Manager of nightclub made redundant following heart surgery wins €35,000

When employee went to workplace he was ‘escorted off the premises’

A nightclub manager who argued his redundancy was a “guise” to get rid of him after he had a triple heart bypass has won more than €35,000 for disability discrimination and unfair dismissal.

Richard Green, the former operations manager at Tramline Taverns Limited in Dublin, received the awards on foot of complaints under the Unfair Dismissals Act 1977 and the Employment Equality Act in a tribunal decision published this morning (TUES).

Mr Green, who earned €1,000 a week, gave evidence at the Workplace Relations Commission that at a medical check-up in November 2021 he was told that he needed triple bypass surgery. He then informed a director of the firm that he would be having the heart operation early in 2022.

Mr Green’s solicitor, Anne O’Connell, submitted that there was an “immediate and surprising change in the director’s behaviour” towards her client.


Mr Green’s evidence was that when he got sick it was “used as a stick to beat [me]” and “an excuse to keep [me] out of work”, even though he was able to work and was still fit at the time of a hearing last November.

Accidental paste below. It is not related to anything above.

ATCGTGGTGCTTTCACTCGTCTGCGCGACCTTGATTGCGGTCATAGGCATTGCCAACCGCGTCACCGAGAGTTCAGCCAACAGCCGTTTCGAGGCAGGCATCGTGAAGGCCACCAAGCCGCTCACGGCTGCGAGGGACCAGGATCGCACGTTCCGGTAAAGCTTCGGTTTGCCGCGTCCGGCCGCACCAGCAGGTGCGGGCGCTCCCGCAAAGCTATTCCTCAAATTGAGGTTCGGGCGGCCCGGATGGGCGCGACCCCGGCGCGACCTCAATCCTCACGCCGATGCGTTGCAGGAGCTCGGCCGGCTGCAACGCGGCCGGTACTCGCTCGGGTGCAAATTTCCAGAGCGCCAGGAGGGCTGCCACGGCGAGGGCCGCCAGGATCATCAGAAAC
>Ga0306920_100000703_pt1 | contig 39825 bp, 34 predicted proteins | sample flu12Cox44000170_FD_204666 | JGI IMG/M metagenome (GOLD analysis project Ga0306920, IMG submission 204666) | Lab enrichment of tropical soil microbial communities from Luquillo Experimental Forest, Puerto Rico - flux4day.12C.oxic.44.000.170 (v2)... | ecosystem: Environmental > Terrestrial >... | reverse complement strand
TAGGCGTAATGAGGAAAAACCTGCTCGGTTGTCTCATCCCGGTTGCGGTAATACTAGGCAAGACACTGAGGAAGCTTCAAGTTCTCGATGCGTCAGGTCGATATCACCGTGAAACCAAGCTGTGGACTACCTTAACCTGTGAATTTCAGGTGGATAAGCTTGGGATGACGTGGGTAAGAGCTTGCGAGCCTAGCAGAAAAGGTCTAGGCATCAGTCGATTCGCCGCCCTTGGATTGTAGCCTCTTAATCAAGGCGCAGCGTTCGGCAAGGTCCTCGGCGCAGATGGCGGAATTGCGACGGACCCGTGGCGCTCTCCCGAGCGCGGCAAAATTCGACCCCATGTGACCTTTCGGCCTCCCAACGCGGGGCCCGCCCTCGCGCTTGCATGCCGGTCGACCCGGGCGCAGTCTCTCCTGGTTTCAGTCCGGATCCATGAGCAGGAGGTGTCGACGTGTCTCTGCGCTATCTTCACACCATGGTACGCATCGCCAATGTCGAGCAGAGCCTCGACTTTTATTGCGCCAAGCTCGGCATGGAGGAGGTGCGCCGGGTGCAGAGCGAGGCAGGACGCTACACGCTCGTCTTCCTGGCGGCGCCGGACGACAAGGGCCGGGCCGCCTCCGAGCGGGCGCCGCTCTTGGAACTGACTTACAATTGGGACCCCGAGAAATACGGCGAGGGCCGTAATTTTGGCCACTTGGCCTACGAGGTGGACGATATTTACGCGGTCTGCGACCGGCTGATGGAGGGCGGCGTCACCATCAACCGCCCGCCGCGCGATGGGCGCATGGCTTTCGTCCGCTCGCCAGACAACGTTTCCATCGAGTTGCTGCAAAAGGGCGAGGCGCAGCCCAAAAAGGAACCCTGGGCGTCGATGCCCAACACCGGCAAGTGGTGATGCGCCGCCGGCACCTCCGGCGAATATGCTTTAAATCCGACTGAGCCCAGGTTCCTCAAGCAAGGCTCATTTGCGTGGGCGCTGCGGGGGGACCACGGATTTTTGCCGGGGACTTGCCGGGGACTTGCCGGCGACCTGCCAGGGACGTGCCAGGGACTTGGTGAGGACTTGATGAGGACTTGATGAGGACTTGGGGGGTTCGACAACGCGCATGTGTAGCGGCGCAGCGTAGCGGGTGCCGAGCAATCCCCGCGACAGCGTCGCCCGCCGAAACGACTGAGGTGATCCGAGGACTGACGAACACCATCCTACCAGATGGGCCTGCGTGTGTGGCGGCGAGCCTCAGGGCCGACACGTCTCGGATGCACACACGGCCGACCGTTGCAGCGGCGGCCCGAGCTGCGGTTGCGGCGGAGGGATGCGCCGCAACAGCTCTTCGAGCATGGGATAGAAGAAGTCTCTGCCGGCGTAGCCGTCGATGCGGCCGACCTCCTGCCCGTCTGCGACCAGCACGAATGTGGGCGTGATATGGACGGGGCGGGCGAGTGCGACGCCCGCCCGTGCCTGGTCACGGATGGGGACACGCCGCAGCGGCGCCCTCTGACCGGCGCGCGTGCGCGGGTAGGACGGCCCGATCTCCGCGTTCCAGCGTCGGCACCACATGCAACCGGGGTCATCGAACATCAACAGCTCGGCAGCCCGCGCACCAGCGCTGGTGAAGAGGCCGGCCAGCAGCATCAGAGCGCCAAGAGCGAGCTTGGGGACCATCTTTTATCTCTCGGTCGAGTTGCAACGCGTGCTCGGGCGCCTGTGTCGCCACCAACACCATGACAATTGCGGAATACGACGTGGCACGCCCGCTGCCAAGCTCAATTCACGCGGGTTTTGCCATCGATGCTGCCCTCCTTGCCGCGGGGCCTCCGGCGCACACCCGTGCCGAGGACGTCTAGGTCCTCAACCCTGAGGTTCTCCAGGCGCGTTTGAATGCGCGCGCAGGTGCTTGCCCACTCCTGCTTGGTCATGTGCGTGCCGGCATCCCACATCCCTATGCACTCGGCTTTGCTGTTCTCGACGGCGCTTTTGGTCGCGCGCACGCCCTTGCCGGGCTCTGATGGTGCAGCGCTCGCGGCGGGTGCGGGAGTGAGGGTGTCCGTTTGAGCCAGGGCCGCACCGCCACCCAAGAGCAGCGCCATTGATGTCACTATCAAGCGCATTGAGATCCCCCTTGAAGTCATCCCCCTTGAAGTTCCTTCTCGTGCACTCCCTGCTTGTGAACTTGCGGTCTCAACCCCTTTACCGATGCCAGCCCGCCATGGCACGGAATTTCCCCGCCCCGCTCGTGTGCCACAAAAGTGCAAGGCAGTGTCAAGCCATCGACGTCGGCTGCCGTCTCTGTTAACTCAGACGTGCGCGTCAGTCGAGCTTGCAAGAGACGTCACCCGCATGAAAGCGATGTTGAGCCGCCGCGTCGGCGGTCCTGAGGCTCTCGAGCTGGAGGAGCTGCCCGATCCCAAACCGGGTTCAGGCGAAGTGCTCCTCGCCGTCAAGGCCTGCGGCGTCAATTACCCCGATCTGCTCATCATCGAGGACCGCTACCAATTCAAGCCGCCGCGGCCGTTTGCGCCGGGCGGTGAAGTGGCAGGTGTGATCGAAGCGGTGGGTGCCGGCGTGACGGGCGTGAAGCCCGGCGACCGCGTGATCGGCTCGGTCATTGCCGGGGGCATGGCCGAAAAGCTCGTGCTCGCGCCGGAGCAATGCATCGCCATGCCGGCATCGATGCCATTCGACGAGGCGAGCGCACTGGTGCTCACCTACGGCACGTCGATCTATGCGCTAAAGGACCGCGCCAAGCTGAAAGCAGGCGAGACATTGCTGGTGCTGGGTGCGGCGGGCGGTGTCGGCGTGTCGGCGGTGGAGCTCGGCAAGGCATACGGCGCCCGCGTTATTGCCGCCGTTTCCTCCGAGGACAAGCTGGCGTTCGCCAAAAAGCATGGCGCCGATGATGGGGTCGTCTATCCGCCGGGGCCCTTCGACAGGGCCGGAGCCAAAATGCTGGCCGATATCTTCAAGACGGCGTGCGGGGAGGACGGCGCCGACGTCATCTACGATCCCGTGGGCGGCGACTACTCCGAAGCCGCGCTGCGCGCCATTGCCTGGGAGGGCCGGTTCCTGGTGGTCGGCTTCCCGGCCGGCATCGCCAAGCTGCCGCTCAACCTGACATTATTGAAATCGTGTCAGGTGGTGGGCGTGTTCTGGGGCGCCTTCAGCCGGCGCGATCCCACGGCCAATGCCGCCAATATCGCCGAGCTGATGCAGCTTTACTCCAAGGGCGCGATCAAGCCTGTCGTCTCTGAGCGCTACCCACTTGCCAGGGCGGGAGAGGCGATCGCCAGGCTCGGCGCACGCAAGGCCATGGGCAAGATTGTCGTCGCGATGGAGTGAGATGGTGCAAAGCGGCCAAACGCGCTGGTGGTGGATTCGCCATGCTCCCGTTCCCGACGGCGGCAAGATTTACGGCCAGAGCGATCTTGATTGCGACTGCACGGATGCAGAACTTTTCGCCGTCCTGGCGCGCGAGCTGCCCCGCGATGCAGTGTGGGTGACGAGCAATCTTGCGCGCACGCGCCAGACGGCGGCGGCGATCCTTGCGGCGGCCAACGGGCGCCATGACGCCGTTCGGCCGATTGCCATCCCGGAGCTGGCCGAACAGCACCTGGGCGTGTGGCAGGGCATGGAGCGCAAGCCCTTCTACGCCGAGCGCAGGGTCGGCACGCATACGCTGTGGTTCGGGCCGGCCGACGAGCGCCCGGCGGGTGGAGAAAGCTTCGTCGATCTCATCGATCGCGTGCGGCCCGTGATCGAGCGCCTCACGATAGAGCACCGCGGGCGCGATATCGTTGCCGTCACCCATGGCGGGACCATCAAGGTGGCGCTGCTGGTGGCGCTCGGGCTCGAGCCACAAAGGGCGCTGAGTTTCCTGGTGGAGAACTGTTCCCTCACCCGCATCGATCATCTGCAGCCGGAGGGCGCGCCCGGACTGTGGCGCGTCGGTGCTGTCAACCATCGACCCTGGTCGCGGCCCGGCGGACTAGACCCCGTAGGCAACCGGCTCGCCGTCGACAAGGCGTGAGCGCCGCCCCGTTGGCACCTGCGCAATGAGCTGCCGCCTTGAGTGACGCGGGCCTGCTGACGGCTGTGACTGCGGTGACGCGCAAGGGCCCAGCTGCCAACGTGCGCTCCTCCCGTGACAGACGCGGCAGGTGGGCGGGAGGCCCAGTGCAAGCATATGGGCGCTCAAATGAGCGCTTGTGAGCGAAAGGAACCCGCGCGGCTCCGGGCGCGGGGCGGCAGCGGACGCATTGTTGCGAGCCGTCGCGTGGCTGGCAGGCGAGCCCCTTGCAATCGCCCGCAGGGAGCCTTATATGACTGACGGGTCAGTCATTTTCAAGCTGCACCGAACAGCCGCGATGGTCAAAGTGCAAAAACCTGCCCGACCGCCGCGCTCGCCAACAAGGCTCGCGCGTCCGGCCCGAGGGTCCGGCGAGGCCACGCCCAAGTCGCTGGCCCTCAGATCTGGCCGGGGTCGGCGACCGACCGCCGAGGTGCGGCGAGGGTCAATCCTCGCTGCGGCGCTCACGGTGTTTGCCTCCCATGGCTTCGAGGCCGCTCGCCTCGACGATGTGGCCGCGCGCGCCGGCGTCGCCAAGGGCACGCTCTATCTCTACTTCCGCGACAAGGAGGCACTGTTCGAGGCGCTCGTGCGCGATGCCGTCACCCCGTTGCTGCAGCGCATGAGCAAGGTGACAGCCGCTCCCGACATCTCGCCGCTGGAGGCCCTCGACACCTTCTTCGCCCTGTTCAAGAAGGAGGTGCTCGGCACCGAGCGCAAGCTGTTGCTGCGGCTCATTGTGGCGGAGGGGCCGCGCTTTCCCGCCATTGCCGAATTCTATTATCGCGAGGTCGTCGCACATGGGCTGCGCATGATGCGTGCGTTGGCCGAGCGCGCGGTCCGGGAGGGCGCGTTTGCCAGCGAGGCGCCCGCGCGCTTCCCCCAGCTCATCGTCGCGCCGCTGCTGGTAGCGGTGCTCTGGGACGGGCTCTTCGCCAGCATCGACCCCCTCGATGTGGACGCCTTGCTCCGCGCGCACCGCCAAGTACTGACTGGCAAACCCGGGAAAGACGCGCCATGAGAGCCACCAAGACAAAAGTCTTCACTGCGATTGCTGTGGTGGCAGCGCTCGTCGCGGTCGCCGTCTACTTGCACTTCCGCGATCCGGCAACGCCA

He told the tribunal that he had cause to seek legal advice because of the nature of certain text messages from the director in January 2022. In February that year, he noticed he stopped getting work messages from his boss on WhatsApp, he added.

Mr Green told the tribunal he spoke to the director about going back to work after the surgery, but was referred to a HR consultant, who referred him back to the director, only to be told there was an “ongoing” review and that a report would be “forthcoming”. Mr Green’s evidence was that he never saw this report.

Then, in December 2022, he was told in a letter from his manager that the business was “being restructured” and that his role was going to be made redundant, he said.

Mr Green said he went to his workplace on December 30th, 2022 but was “escorted off the premises”.

His solicitor, Ms O’Connell, submitted that her client was “dismissed under the guise of a redundancy” in January 2023 but that there was “no genuine redundancy at that time”.

Nor was there any consultation process with Mr Green before the decision to dismiss was made by his former employer, she told the tribunal.

The company’s liquidator, Gavin Simons of AMOSS LLP, told the WRC by email that it was “not in a position to address the balance of the case or adduce any evidence and so does not intend participating in the hearing”. He added that the liquidator was neither contesting the claims nor conceding them.

Adjudicator Roger McGrath heard the case in the absence of the company and concluded on the basis of Mr Green’s uncontested evidence that his work “had not ceased at the time of his dismissal” and that it was “not a genuine redundancy”.

He also concluded Mr Green “was discriminated against by reason of his disability and was treated unlawfully by the respondent when he was not allowed to return to work when certified fit”.

Upholding both of the employee’s statutory claims, Mr McGrath awarded Mr Green €27,645 for unfair dismissal and a further €8,000 compensation for disability discrimination – a total of €35,645.